June 23, 2009
A new wave of foreclosures is affecting areas of the country not previously hard-hit by the mortgage crisis. USA Today reports that these foreclosures are different from the foreclosures at the beginning of the mortgage crisis in 2007. Instead of being caused by risky subprime lending, the recent increase in foreclosures is due to rising unemployment. In the ongoing economic recession, more and more people are losing their jobs and are unable to keep up with their mortgage payments.
To learn more about how unemployment is affecting the housing market, you can read the entire article HERE. If you or someone you know is facing foreclosure, contact a HUD-certified counselor. To find one, call United Way’s 2-1-1 referral service at (800) 427-4626. 2-1-1 can also connect you with resources and information about employment, food, health care, counseling, and other services.
June 9, 2009
Since the beginning of the mortgage crisis, many experts have blamed the explosion in foreclosures on risky sub-prime loans. But USA Today reported recently that the rate of foreclosure for prime borrowers has been increasing, mainly because of rising unemployment rates. To read the rest of the article, CLICK HERE.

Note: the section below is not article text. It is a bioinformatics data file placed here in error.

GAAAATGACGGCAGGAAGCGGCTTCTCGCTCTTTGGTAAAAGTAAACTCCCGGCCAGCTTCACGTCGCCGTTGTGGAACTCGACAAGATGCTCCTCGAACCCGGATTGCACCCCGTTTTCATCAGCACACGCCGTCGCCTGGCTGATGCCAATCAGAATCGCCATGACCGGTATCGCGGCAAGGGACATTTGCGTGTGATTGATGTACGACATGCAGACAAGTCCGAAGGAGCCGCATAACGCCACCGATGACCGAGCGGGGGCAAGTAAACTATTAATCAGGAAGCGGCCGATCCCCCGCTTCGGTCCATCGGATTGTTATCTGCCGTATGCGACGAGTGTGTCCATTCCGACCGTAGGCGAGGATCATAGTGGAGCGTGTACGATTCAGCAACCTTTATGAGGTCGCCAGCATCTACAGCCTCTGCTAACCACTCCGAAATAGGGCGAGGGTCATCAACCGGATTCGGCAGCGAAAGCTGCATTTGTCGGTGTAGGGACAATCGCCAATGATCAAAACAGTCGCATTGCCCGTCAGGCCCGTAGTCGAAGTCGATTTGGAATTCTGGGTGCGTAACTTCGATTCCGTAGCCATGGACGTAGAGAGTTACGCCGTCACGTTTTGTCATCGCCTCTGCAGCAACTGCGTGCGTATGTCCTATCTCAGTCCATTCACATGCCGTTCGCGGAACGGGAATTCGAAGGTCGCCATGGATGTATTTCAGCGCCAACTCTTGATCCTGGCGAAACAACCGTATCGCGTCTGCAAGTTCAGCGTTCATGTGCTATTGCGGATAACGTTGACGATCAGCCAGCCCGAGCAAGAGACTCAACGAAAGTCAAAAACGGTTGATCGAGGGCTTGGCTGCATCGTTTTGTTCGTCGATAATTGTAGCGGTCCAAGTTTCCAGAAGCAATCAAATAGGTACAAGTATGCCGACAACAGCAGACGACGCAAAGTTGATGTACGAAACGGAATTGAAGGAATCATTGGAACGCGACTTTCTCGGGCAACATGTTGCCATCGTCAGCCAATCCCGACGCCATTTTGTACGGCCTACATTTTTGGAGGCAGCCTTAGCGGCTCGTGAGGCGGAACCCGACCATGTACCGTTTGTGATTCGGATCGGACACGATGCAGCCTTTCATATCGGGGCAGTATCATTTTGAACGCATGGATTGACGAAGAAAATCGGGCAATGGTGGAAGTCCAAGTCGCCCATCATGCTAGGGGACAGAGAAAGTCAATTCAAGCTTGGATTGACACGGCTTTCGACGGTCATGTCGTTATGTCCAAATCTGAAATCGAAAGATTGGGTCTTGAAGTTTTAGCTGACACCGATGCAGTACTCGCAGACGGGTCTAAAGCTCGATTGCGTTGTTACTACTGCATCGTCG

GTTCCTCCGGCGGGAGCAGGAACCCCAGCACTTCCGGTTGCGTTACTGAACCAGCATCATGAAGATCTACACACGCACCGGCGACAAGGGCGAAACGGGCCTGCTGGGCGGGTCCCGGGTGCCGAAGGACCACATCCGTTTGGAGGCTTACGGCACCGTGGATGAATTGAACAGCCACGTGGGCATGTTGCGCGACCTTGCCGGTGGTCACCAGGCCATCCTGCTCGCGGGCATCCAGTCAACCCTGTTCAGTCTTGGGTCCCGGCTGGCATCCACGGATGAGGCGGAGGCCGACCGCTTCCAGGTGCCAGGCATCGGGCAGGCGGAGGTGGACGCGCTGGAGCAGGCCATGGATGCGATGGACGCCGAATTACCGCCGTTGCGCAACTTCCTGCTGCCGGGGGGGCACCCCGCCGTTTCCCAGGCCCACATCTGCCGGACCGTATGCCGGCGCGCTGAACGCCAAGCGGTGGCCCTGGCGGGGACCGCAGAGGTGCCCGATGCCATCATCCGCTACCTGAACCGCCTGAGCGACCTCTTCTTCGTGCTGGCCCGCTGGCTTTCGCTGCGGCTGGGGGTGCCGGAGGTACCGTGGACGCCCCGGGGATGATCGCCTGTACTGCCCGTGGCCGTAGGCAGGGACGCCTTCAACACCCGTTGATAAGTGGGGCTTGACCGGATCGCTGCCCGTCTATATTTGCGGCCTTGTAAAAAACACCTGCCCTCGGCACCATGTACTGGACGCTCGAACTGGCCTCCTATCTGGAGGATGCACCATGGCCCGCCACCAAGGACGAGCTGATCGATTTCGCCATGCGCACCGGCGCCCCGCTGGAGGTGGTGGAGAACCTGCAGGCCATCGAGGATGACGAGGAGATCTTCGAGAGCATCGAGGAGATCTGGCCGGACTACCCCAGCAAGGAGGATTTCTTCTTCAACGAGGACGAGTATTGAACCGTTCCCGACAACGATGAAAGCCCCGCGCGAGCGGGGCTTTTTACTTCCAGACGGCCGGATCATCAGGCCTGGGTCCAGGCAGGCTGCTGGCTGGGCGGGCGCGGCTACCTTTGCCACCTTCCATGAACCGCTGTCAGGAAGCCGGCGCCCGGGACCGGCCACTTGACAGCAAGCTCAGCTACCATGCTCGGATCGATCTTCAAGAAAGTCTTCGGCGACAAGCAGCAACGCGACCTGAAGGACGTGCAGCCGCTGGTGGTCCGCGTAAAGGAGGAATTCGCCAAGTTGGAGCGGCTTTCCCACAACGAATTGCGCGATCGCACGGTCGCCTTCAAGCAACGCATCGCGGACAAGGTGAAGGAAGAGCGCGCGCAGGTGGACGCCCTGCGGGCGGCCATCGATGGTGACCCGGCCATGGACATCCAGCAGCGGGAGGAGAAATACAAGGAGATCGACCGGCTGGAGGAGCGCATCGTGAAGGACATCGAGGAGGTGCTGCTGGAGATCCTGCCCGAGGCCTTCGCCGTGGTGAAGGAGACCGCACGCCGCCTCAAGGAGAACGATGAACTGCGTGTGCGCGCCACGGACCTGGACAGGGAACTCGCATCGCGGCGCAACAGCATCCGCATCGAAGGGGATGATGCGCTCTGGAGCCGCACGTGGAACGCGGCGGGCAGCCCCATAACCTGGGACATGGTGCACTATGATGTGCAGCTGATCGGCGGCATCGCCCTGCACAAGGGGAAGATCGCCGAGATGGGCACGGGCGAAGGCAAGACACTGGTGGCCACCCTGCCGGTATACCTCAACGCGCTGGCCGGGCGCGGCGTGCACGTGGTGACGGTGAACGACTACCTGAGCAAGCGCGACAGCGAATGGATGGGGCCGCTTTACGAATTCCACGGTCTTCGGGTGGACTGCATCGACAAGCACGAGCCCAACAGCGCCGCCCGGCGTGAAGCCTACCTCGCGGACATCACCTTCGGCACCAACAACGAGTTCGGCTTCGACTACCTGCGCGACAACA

If you or someone you know is facing foreclosure, contact a HUD-certified housing counseling agency to seek help. To find one, call United Way’s 2-1-1 Referral Service at (800) 427-4626.
February 4, 2009
This week an article appeared in USA Today that highlighted the effects of the economy on our health. When times are tough, stress levels increase and many people experience depression.
Our partners have said that in times like these it’s easy to overlook your health—when you’re dealing with financial troubles, they are at the front of your mind. St. Louis is one of the areas hardest hit by the mortgage crisis, and to make matters worse the unemployment rate here is rising.
On our one-hour call-in show which aired January 27th, Carter Whitson, Project Director for the St. Louis Mental Health Board, was featured. Mr. Whitson believes seeking help is the key. With the economy the way it is, it’s easy to stop taking care of yourself, to let stress overwhelm you, and to fall into depression. As our community struggles through this financial crisis, resources are available.
For mental health support go to www.providentstl.org or call their crisis hotline at (314) 647-HELP (4357) or their toll-free number at 1-800-273-TALK (8255).
To see the USA Today article click on the picture below.